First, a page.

A wealth of possible meanings may be attached to James Madison’s cryptic statement, “... Where slavery exists, the Republican Theory becomes still more fallacious.” On the one hand, he may simply be referring to the fear that slaves may unite with white rebel factions, which would endanger the principle that rule should be by a majority of citizens. In Federalist No. 43 he warns that “in the tempestuous scenes of civil violence,” slaves may “give a superiority of strength to any party with which they may associate themselves.” If that is his meaning, then it is merely a pragmatic consideration, based on the widespread fear of slave uprisings, and not a statement of moral or political principle.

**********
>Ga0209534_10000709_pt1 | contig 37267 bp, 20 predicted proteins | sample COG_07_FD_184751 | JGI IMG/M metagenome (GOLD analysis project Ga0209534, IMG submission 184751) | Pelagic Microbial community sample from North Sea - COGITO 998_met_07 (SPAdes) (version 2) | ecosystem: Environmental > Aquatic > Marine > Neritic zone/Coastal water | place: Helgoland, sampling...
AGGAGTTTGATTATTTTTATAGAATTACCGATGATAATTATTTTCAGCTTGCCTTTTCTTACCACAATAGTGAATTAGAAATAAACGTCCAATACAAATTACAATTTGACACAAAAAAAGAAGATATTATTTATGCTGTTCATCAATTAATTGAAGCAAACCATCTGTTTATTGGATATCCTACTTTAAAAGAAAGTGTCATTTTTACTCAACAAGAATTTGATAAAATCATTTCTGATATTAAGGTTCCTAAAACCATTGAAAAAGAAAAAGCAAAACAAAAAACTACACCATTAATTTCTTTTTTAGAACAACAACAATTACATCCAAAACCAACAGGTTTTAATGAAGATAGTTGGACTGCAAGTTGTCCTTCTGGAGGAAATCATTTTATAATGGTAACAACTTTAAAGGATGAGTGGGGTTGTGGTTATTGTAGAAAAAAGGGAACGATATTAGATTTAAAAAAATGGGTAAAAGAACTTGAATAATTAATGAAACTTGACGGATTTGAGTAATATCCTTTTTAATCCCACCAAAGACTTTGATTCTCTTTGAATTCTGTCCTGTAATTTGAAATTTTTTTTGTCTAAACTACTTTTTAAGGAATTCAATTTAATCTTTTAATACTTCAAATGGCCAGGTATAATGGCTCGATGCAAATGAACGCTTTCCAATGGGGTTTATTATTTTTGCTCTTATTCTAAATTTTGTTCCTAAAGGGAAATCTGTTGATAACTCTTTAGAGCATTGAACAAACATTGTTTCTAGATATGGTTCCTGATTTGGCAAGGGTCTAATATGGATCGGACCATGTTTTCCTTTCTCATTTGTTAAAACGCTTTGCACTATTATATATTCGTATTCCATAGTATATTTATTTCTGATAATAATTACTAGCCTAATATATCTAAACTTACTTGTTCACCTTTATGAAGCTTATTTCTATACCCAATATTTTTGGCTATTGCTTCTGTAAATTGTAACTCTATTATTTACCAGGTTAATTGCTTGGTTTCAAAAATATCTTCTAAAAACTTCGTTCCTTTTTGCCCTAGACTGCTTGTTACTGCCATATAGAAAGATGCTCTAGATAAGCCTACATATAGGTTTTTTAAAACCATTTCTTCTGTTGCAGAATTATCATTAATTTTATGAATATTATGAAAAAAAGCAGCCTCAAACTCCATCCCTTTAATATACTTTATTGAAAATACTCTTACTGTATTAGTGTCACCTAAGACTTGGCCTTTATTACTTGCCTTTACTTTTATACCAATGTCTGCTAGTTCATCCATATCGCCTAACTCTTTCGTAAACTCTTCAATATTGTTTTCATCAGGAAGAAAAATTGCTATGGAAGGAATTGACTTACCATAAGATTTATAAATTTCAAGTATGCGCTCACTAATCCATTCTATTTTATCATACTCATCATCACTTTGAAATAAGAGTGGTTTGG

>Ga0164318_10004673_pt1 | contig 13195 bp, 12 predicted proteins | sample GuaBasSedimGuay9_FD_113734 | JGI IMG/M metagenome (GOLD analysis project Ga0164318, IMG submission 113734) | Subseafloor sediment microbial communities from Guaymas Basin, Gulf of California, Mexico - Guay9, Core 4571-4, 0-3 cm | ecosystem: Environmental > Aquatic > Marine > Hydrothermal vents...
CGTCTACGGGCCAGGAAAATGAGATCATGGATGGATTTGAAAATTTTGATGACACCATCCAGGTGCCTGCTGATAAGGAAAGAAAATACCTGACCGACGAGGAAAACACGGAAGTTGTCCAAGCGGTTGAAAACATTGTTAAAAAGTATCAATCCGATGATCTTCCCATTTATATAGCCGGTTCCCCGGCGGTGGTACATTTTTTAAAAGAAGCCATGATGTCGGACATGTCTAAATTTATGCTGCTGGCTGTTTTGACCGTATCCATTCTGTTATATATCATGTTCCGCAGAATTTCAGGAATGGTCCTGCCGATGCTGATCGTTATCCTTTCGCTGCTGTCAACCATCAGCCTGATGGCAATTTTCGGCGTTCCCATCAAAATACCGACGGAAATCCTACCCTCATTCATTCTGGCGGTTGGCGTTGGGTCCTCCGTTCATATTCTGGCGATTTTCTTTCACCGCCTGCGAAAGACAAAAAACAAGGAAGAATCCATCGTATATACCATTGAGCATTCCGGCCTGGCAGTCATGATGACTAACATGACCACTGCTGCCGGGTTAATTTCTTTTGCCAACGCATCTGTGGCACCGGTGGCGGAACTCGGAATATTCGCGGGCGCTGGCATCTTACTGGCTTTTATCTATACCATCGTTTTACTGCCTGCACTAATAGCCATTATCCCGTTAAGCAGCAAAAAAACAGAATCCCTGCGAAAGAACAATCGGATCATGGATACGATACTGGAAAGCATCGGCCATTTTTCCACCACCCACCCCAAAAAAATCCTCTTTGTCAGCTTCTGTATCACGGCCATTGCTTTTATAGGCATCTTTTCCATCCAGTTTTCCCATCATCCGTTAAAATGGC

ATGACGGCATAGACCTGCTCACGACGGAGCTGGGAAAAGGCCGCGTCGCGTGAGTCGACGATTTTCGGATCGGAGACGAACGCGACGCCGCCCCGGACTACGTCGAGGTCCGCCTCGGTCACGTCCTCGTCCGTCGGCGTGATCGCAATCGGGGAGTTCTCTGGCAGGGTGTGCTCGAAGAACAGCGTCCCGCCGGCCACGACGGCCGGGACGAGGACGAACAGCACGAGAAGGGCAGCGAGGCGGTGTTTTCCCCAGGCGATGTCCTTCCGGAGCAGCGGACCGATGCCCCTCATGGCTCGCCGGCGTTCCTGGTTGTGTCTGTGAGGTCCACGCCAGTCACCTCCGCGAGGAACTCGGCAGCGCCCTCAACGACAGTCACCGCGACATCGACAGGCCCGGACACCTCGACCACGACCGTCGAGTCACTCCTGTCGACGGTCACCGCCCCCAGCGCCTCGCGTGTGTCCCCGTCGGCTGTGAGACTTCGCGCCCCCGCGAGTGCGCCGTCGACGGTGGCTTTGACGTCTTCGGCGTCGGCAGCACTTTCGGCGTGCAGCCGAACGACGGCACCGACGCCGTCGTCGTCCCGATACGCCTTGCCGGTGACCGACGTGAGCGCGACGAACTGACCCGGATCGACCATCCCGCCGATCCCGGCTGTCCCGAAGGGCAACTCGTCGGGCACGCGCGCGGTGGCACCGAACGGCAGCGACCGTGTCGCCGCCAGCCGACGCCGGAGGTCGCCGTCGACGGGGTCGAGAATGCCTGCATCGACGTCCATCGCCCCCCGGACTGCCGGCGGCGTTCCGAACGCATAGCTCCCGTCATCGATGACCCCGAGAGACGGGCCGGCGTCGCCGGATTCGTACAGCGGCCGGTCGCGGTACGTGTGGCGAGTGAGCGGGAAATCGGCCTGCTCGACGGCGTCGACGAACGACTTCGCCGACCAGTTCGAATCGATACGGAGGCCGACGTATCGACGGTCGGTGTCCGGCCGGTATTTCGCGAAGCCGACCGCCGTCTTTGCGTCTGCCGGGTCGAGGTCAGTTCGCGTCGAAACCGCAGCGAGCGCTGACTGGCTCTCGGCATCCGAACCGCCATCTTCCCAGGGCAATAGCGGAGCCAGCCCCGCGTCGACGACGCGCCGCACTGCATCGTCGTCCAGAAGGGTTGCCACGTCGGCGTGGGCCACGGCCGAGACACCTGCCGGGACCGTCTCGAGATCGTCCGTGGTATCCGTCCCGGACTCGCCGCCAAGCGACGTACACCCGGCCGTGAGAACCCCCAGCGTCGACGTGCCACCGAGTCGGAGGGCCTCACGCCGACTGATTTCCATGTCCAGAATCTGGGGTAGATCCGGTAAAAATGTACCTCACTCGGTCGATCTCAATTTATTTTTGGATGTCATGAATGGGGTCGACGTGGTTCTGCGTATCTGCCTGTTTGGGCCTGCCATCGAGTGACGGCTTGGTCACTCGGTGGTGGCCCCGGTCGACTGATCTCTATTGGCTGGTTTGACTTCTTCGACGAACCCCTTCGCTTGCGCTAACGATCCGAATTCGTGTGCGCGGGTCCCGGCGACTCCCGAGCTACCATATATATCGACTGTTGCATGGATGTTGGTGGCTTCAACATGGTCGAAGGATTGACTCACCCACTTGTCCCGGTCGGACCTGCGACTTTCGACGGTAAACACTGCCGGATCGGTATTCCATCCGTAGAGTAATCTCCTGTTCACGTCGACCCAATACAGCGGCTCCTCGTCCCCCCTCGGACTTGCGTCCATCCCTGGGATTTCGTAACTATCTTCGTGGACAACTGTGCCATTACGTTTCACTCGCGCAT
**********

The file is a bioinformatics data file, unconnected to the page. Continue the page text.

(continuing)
On the other hand, Madison also believed that the prevalence of slavery in the South invalidated some states’ claims to possessing a republican form of government. Within his private notes, Madison wrote that many Southern States, like many ancient regimes, were republican in name only. Their democratic pretensions were called into question partly because of the high property qualifications for suffrage in some of these states, but principally because of the number of slaves who were excluded from the political process. To be a genuinely republican form of government, according to Madison, a critical mass of adult male residents must be in possession of full political rights. If this is Madison’s meaning here, then this brief comment about the republican theory being “fallacious” in those states where slavery exists should be interpreted as an indictment of those state laws that permit slavery.